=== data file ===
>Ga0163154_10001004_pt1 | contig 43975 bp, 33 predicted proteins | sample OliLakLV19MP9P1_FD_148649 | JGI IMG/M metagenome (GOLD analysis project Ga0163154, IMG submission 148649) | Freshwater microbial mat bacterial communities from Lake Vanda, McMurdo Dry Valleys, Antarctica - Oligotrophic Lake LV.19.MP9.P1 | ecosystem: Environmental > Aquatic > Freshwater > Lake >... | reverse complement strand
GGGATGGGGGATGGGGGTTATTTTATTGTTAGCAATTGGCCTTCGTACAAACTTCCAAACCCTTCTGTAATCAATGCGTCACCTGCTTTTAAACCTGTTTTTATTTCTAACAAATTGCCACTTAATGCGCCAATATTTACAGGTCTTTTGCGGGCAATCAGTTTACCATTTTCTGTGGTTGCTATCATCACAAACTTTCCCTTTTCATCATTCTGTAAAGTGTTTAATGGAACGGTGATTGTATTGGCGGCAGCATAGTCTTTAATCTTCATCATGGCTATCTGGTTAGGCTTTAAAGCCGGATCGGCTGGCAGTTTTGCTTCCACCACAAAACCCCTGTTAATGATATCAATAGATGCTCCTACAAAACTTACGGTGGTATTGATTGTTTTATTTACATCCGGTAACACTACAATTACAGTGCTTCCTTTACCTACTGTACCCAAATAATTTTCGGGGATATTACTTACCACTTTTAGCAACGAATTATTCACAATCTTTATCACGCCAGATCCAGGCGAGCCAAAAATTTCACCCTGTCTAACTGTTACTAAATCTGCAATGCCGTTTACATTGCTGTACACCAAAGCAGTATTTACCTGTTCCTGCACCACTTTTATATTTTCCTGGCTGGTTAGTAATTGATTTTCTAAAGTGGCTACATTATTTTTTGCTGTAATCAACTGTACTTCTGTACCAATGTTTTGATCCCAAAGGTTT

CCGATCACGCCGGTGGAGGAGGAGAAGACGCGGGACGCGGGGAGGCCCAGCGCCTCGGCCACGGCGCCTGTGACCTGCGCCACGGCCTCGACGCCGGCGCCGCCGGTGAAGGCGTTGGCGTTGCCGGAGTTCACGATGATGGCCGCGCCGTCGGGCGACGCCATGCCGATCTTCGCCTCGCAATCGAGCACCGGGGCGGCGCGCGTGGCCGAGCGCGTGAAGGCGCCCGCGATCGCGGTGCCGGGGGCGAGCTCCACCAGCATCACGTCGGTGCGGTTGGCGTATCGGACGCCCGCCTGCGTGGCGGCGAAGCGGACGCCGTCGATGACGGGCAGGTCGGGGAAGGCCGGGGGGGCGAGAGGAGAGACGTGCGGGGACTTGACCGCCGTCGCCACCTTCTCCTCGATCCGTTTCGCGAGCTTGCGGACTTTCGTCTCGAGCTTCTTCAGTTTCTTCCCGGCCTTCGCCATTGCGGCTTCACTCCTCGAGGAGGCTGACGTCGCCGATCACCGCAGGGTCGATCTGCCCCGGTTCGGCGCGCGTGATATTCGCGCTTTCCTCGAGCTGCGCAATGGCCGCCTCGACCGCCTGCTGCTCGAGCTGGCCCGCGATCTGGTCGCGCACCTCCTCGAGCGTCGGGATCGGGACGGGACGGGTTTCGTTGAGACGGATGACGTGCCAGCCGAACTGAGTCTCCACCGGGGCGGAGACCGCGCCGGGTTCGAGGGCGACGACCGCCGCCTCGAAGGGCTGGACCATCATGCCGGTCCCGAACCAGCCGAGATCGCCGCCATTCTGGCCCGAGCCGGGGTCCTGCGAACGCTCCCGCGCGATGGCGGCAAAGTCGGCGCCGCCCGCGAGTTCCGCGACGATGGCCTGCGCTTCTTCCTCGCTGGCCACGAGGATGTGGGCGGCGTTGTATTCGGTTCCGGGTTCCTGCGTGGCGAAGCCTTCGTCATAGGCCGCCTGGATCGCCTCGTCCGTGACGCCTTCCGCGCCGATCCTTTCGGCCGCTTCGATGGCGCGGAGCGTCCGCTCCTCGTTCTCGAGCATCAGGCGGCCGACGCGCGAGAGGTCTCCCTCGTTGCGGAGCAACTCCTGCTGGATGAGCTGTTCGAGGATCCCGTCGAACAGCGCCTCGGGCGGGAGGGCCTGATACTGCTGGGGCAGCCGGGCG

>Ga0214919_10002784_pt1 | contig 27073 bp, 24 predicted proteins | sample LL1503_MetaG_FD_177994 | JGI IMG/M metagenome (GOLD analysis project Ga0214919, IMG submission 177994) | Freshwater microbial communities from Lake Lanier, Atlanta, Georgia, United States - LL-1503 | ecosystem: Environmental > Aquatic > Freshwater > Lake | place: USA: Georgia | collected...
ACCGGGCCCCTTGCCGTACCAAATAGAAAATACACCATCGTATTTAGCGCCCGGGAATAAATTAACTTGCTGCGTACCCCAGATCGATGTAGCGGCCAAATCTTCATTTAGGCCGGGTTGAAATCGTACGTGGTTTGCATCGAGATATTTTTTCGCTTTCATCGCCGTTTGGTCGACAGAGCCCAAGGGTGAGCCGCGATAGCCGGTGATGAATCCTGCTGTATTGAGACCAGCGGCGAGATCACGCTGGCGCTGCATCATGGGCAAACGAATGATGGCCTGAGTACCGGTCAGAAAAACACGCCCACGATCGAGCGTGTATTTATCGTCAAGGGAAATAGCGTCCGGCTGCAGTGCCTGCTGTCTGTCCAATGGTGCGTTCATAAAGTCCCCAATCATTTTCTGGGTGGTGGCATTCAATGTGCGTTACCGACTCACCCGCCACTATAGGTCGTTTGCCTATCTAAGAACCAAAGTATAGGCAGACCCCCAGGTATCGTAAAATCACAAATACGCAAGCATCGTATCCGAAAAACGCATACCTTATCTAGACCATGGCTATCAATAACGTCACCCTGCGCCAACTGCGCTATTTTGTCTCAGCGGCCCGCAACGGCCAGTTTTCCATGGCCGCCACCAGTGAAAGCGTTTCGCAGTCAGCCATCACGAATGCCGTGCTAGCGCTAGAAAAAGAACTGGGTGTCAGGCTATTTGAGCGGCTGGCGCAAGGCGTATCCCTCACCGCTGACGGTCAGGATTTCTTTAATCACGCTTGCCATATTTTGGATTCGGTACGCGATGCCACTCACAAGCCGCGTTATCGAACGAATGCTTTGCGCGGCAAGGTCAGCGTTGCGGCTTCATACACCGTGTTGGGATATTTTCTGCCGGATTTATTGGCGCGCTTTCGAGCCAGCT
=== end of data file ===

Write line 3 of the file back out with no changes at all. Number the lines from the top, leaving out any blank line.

CCGATCACGCCGGTGGAGGAGGAGAAGACGCGGGACGCGGGGAGGCCCAGCGCCTCGGCCACGGCGCCTGTGACCTGCGCCACGGCCTCGACGCCGGCGCCGCCGGTGAAGGCGTTGGCGTTGCCGGAGTTCACGATGATGGCCGCGCCGTCGGGCGACGCCATGCCGATCTTCGCCTCGCAATCGAGCACCGGGGCGGCGCGCGTGGCCGAGCGCGTGAAGGCGCCCGCGATCGCGGTGCCGGGGGCGAGCTCCACCAGCATCACGTCGGTGCGGTTGGCGTATCGGACGCCCGCCTGCGTGGCGGCGAAGCGGACGCCGTCGATGACGGGCAGGTCGGGGAAGGCCGGGGGGGCGAGAGGAGAGACGTGCGGGGACTTGACCGCCGTCGCCACCTTCTCCTCGATCCGTTTCGCGAGCTTGCGGACTTTCGTCTCGAGCTTCTTCAGTTTCTTCCCGGCCTTCGCCATTGCGGCTTCACTCCTCGAGGAGGCTGACGTCGCCGATCACCGCAGGGTCGATCTGCCCCGGTTCGGCGCGCGTGATATTCGCGCTTTCCTCGAGCTGCGCAATGGCCGCCTCGACCGCCTGCTGCTCGAGCTGGCCCGCGATCTGGTCGCGCACCTCCTCGAGCGTCGGGATCGGGACGGGACGGGTTTCGTTGAGACGGATGACGTGCCAGCCGAACTGAGTCTCCACCGGGGCGGAGACCGCGCCGGGTTCGAGGGCGACGACCGCCGCCTCGAAGGGCTGGACCATCATGCCGGTCCCGAACCAGCCGAGATCGCCGCCATTCTGGCCCGAGCCGGGGTCCTGCGAACGCTCCCGCGCGATGGCGGCAAAGTCGGCGCCGCCCGCGAGTTCCGCGACGATGGCCTGCGCTTCTTCCTCGCTGGCCACGAGGATGTGGGCGGCGTTGTATTCGGTTCCGGGTTCCTGCGTGGCGAAGCCTTCGTCATAGGCCGCCTGGATCGCCTCGTCCGTGACGCCTTCCGCGCCGATCCTTTCGGCCGCTTCGATGGCGCGGAGCGTCCGCTCCTCGTTCTCGAGCATCAGGCGGCCGACGCGCGAGAGGTCTCCCTCGTTGCGGAGCAACTCCTGCTGGATGAGCTGTTCGAGGATCCCGTCGAACAGCGCCTCGGGCGGGAGGGCCTGATACTGCTGGGGCAGCCGGGCG